IF THERE is a buzzword for the political and news agenda this week, that word is education — the lack of it, the attempted denial of it and the downright oddness of it.
To illustrate the last point, we go to Samworth Church Academy in Mansfield, where pupils have been banned from putting their hands up to answer questions in class after the head teacher said it was always the same ones responding.
Apparently, the academy will now only allow the raising of hands “to establish silence for listening,” according to principal Barry Found.
Quite what that actually means is one for the semanticists among us.
Speaking of which, it emerged yesterday that those loveable merchants of death at BAE Systems have opened a new £15 million training academy in Samlesbury, Lancashire, describing it as “a huge boost for the skills of current and future employees.”
The firm said it would train, “all apprentices and graduates in BAE’s military aircraft business and provide lifelong learning and skills development for 13,000 workers for at least the next 40 years.”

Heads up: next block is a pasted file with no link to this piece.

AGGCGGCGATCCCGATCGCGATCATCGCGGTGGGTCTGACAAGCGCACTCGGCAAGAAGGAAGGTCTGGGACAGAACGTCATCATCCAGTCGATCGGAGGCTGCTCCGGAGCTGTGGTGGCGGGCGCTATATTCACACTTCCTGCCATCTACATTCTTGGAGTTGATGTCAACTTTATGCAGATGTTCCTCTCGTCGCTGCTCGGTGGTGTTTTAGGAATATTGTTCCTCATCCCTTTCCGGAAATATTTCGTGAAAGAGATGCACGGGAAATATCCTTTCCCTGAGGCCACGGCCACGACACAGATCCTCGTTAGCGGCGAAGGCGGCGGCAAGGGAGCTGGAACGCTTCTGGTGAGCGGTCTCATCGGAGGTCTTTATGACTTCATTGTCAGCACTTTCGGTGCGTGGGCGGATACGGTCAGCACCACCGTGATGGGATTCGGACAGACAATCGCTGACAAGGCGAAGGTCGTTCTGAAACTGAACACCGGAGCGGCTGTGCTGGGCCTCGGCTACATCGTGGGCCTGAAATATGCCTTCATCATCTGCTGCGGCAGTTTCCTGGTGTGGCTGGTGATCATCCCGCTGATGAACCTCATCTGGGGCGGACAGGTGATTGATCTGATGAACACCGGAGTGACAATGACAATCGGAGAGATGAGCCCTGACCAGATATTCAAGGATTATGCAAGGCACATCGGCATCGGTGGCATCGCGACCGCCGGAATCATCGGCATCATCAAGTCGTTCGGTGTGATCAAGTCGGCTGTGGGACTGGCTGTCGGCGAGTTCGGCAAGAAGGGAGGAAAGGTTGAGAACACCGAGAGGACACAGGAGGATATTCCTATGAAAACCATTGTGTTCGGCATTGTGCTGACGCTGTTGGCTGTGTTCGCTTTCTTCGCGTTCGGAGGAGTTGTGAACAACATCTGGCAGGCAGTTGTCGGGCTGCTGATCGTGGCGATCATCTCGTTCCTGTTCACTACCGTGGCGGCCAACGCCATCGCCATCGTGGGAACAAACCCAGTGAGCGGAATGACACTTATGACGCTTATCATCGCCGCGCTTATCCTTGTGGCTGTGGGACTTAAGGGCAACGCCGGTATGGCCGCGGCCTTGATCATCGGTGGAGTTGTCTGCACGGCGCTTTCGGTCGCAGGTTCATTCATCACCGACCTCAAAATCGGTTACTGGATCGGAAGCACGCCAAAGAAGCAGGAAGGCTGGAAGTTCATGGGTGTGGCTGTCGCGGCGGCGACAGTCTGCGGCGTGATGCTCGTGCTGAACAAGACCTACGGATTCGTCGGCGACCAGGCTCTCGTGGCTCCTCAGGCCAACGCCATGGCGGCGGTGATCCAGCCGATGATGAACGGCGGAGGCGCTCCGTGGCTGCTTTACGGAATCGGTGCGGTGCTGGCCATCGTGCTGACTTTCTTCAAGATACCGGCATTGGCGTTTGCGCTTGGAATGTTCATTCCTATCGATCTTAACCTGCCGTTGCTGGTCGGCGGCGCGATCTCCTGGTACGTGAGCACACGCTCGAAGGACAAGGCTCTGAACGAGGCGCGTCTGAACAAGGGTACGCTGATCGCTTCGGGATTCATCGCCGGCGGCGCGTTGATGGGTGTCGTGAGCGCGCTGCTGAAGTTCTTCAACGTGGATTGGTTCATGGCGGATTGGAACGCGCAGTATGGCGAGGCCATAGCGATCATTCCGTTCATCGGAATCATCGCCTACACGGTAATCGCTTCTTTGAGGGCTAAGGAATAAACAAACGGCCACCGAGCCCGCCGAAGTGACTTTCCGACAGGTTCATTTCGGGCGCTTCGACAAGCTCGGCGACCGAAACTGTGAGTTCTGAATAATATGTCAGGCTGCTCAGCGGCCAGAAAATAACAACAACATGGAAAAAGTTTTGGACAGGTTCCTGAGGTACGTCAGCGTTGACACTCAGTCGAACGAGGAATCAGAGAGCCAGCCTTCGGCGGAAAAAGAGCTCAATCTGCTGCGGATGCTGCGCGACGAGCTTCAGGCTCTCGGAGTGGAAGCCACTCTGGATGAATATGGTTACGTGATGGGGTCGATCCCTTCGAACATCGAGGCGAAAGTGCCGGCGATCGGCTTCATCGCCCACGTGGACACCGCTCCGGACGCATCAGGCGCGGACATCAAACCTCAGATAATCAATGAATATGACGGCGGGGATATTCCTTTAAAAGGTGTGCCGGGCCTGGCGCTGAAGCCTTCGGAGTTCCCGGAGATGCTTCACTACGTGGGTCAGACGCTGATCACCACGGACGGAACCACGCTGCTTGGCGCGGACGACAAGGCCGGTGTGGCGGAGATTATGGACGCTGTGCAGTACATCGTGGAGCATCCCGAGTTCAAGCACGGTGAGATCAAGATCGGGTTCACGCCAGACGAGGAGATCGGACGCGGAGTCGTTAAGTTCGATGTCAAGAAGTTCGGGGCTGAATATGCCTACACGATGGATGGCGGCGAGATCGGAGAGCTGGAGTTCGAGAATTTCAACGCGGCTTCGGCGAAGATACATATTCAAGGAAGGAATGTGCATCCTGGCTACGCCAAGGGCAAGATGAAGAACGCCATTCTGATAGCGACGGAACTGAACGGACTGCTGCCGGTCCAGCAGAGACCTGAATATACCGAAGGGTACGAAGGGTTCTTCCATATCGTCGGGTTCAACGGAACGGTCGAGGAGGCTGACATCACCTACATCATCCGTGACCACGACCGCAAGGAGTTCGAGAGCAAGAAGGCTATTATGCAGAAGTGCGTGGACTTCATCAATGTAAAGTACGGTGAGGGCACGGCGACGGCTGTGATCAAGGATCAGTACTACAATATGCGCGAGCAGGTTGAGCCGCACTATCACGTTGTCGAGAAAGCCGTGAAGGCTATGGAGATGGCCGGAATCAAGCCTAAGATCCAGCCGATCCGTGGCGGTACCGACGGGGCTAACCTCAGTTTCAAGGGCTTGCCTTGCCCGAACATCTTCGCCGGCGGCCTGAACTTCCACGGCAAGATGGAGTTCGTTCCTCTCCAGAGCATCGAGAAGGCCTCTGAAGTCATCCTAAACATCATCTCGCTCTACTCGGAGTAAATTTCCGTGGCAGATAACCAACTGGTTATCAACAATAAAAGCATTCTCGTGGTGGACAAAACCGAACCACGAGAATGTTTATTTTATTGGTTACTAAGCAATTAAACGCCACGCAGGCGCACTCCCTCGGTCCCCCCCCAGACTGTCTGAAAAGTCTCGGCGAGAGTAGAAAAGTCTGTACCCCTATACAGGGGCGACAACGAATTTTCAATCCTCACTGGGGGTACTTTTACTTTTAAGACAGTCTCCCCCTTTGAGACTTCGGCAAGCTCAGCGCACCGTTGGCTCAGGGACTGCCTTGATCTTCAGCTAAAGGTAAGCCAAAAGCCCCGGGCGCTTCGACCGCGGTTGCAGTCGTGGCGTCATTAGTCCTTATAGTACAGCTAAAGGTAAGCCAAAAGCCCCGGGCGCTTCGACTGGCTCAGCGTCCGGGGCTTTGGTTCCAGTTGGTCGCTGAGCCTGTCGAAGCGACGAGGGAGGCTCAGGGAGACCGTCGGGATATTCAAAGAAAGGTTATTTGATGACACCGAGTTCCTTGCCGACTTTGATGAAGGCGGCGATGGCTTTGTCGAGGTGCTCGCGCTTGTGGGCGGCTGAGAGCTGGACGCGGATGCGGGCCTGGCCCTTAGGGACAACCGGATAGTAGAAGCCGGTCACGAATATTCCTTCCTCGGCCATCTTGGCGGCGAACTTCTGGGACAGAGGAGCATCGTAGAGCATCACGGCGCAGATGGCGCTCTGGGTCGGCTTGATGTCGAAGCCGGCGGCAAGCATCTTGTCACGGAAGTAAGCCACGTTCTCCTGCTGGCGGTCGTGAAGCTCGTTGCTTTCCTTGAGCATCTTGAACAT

Quite what this “training” will involve is anyone’s guess, but your scribe can’t help imagining one long conveyor belt where the raw recruit goes in, has their ethics removed and their moral compass scrambled before being spewed out as a fully operational psychopath with a shiny suit and badge and all the Saudi royal family on speed dial.
Disturbingly, the firm also said it would offer classes for children from the age of five.
It seems, however, that BAE is far ahead of Samworth academy on at least one issue — its employees have never held their hands up to anything.
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